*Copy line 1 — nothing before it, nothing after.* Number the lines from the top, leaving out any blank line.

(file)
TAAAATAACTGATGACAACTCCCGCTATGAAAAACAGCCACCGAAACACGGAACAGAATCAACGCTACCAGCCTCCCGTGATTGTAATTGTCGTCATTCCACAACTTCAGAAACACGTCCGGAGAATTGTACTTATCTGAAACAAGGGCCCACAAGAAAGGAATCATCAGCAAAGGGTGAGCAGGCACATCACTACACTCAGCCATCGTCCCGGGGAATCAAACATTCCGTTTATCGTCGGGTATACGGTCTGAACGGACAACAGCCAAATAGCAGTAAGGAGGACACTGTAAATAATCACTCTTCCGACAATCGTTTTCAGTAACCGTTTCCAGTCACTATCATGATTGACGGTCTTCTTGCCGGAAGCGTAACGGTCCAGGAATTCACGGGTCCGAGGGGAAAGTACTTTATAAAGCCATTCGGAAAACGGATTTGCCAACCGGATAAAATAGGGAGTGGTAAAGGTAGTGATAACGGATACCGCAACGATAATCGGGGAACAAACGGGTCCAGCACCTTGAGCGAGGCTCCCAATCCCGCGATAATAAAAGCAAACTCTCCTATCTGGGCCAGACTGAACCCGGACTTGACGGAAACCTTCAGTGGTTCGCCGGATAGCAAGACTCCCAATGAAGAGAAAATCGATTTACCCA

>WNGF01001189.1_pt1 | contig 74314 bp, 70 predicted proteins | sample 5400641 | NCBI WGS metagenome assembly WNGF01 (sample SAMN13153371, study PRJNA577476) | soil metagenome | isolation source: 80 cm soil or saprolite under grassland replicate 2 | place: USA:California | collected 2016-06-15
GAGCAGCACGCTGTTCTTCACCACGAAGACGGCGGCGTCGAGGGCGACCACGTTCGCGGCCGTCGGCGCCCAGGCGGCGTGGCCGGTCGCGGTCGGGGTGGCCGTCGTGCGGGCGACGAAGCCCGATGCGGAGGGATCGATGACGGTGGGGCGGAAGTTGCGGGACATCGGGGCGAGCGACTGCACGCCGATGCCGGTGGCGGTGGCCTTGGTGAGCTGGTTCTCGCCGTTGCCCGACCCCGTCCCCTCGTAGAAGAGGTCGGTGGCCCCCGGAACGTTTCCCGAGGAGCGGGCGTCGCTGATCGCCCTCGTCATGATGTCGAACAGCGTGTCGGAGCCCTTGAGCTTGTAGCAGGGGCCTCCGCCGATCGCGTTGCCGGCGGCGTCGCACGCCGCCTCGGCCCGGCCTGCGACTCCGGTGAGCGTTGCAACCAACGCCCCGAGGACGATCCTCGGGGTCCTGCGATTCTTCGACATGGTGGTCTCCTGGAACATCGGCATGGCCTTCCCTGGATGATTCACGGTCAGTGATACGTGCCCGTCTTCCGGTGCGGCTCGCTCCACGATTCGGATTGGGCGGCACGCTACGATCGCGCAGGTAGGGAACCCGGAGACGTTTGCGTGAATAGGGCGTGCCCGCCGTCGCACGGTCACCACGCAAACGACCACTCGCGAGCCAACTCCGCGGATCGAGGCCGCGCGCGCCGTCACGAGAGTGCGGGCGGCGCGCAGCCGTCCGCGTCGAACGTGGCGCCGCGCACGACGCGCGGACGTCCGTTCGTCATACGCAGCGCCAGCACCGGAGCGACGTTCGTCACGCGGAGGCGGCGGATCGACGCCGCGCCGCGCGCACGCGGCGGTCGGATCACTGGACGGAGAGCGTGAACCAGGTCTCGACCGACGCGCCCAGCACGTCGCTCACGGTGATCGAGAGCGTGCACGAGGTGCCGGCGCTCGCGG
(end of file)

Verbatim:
TAAAATAACTGATGACAACTCCCGCTATGAAAAACAGCCACCGAAACACGGAACAGAATCAACGCTACCAGCCTCCCGTGATTGTAATTGTCGTCATTCCACAACTTCAGAAACACGTCCGGAGAATTGTACTTATCTGAAACAAGGGCCCACAAGAAAGGAATCATCAGCAAAGGGTGAGCAGGCACATCACTACACTCAGCCATCGTCCCGGGGAATCAAACATTCCGTTTATCGTCGGGTATACGGTCTGAACGGACAACAGCCAAATAGCAGTAAGGAGGACACTGTAAATAATCACTCTTCCGACAATCGTTTTCAGTAACCGTTTCCAGTCACTATCATGATTGACGGTCTTCTTGCCGGAAGCGTAACGGTCCAGGAATTCACGGGTCCGAGGGGAAAGTACTTTATAAAGCCATTCGGAAAACGGATTTGCCAACCGGATAAAATAGGGAGTGGTAAAGGTAGTGATAACGGATACCGCAACGATAATCGGGGAACAAACGGGTCCAGCACCTTGAGCGAGGCTCCCAATCCCGCGATAATAAAAGCAAACTCTCCTATCTGGGCCAGACTGAACCCGGACTTGACGGAAACCTTCAGTGGTTCGCCGGATAGCAAGACTCCCAATGAAGAGAAAATCGATTTACCCA